Sometimes a swashbuckler is just a swashbuckler. But when the movie in question is a variation on the age-old story of Robin Hood, it’s useful to look at some other aspects. Each version of Robin Hood lends itself to an interpretation of the political message imbued in the story. The bandit who “steals from the rich and gives to the poor” can be viewed as a left-wing or progressive hero, while the same essential story, if it emphasized the bandit’s noble birth and his fight against unfair taxes, might express a conservative or right-wing perspective.
This week’s theatrical release of a new, big-budget “Robin Hood” starring Russell Crowe, as well as the DVD debuts of four rare movies about the outlaw of Sherwood Forest, provides an opportunity to look at how these issues emerged in Robin Hood films through the years.
For example, the popular TV series from the late 1950s, “The Adventures of Robin Hood,” starring Richard Greene, was made in Britain by an exiled American leftist producer, Hannah Weinstein. She hired a bunch of writers who had been blacklisted in Hollywood for their communist associations, including Ring Lardner Jr., Ian McLellan Hunter and Adrian Scott, who used pseudonyms to escape detection by American witch-hunters. Half-hour episodes took on such subjects as runaway serfs, odious taxes on impoverished tenant farmers, anti-Semitism in Medieval England and poor treatment of returning veterans (from the Crusades), all of which led Lardner to write in his autobiography, “‘The Adventures of Robin Hood’ gave us plenty of opportunities for oblique social comment on the issues and institutions of Eisenhower-era America.”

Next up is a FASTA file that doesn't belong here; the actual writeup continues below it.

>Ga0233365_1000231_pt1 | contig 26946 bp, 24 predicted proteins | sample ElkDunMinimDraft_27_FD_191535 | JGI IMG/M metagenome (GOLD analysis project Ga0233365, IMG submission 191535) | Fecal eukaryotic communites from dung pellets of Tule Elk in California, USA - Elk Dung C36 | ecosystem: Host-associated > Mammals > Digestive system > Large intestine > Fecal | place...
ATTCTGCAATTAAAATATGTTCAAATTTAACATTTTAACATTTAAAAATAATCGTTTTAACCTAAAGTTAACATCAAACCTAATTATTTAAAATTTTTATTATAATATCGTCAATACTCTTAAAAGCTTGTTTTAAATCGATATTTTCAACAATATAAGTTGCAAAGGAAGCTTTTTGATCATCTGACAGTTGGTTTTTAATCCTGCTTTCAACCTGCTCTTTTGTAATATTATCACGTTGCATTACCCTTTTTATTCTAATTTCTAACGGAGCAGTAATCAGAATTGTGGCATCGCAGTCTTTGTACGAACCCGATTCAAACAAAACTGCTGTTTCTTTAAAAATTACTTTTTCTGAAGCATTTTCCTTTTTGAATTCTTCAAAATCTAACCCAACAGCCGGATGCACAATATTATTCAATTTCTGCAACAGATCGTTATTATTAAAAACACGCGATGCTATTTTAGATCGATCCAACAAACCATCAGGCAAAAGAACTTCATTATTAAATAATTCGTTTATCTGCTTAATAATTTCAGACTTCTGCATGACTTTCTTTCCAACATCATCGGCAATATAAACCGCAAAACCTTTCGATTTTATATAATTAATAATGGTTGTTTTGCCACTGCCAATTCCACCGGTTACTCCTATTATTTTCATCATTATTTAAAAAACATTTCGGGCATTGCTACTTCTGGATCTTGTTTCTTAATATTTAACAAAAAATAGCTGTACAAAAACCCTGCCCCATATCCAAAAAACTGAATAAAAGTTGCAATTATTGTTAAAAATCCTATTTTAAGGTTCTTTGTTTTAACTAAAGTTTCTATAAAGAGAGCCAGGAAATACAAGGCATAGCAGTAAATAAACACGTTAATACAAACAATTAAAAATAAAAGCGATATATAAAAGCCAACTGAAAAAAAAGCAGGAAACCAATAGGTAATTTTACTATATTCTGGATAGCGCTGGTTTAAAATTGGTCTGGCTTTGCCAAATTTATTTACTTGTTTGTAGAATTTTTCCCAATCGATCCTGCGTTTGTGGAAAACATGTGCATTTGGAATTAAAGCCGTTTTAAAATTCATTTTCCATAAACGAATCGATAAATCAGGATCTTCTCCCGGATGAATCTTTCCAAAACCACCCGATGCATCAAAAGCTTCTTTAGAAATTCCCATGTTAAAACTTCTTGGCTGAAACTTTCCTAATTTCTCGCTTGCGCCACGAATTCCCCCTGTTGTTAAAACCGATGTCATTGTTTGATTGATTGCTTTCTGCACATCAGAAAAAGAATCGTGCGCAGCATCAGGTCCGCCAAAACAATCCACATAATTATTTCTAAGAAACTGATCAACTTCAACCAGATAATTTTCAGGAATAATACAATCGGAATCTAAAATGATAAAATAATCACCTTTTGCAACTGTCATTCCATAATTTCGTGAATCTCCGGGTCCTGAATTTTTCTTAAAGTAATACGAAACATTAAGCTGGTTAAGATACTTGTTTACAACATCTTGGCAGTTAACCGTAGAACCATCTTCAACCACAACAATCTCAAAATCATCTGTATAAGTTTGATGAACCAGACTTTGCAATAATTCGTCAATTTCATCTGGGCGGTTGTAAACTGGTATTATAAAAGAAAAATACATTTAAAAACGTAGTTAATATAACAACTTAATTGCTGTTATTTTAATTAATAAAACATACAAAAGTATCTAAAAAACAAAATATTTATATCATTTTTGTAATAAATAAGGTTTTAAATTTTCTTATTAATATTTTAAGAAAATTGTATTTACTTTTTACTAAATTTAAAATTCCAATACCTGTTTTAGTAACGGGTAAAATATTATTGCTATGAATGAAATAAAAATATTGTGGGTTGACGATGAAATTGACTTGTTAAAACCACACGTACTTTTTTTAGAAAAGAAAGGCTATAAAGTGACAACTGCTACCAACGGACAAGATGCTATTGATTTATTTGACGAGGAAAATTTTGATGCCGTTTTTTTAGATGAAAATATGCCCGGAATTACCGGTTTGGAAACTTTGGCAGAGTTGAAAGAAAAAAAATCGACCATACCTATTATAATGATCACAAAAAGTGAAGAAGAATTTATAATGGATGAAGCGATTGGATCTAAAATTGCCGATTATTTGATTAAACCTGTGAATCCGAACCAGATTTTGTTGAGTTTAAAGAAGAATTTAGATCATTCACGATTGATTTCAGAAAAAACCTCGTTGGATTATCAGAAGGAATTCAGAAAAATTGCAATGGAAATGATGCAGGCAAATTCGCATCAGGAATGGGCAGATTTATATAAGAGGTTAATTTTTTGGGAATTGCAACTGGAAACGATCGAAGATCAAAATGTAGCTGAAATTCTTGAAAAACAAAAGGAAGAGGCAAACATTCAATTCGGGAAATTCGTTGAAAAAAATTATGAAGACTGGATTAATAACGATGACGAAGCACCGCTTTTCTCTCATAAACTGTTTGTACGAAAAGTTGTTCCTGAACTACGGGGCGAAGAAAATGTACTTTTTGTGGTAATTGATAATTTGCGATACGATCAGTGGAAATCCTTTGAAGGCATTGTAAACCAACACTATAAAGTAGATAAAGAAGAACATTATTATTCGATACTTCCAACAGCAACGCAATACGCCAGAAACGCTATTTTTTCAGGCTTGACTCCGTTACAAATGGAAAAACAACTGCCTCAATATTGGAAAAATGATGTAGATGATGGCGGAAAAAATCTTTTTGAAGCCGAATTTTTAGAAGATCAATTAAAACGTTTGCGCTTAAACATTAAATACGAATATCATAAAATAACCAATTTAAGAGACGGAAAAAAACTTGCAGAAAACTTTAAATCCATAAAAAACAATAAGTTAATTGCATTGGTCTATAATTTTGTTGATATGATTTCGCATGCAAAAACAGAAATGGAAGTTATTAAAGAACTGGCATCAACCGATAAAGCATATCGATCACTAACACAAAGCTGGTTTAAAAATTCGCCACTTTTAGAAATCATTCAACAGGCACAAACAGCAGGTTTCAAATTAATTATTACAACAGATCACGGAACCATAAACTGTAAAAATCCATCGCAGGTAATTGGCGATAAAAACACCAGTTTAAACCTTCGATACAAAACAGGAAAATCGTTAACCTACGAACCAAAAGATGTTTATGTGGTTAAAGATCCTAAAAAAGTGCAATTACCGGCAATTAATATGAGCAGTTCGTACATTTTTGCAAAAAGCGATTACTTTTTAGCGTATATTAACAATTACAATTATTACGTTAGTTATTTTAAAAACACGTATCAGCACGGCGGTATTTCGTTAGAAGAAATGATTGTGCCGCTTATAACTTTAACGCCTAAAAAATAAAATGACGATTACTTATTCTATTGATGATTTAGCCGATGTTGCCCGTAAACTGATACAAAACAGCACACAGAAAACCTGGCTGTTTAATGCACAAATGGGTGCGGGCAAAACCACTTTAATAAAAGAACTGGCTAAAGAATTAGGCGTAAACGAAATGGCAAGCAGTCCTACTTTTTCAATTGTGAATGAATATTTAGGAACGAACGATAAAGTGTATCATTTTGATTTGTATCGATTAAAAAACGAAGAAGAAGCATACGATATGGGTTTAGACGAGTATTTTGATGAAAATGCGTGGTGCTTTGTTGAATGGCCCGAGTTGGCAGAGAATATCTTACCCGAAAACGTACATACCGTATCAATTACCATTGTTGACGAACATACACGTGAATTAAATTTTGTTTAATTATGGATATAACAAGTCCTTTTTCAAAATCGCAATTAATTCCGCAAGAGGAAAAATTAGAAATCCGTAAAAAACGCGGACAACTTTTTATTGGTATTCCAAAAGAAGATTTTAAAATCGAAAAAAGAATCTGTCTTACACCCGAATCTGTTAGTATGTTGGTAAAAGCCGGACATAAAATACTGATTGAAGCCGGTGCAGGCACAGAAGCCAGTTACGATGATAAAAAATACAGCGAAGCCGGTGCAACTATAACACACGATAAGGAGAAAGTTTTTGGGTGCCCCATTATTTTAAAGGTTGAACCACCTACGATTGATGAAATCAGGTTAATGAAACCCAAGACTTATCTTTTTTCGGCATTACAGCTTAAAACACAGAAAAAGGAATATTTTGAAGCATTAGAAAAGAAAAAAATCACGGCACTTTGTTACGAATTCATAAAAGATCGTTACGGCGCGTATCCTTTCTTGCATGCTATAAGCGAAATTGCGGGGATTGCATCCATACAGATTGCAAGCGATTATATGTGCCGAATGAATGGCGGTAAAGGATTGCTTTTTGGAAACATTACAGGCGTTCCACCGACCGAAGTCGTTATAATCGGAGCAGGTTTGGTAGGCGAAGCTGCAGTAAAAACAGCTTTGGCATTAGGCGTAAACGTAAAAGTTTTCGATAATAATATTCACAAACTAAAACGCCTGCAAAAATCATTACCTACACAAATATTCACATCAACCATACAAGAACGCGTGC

On the other hand, Walt Disney, well-known for his conservative, anti-communist views, made the 1952 live-action movie “The Story of Robin Hood and his Merrie Men” with an emphasis on the callous and excessive taxation of King John’s dictatorial regime. The best-known, and still best, of the Robin Hood movies, 1938’s “The Adventures of Robin Hood” starring Errol Flynn and Olivia de Havilland, touched the usual bases of stealing from the rich/ giving to the poor and Prince John’s cruel taxation, but is even more concerned with Norman oppression of Saxons.
The four low-budget Robin Hood films that Sony Home Entertainment has plucked from the vaults of Columbia Pictures came out between 1946 and 1960. Each title is available for $14.94. Here’s a brief look at each movie’s story, political viewpoint and the quality of its swashbuckling action.
“The Bandit of Sherwood Forest” (1946)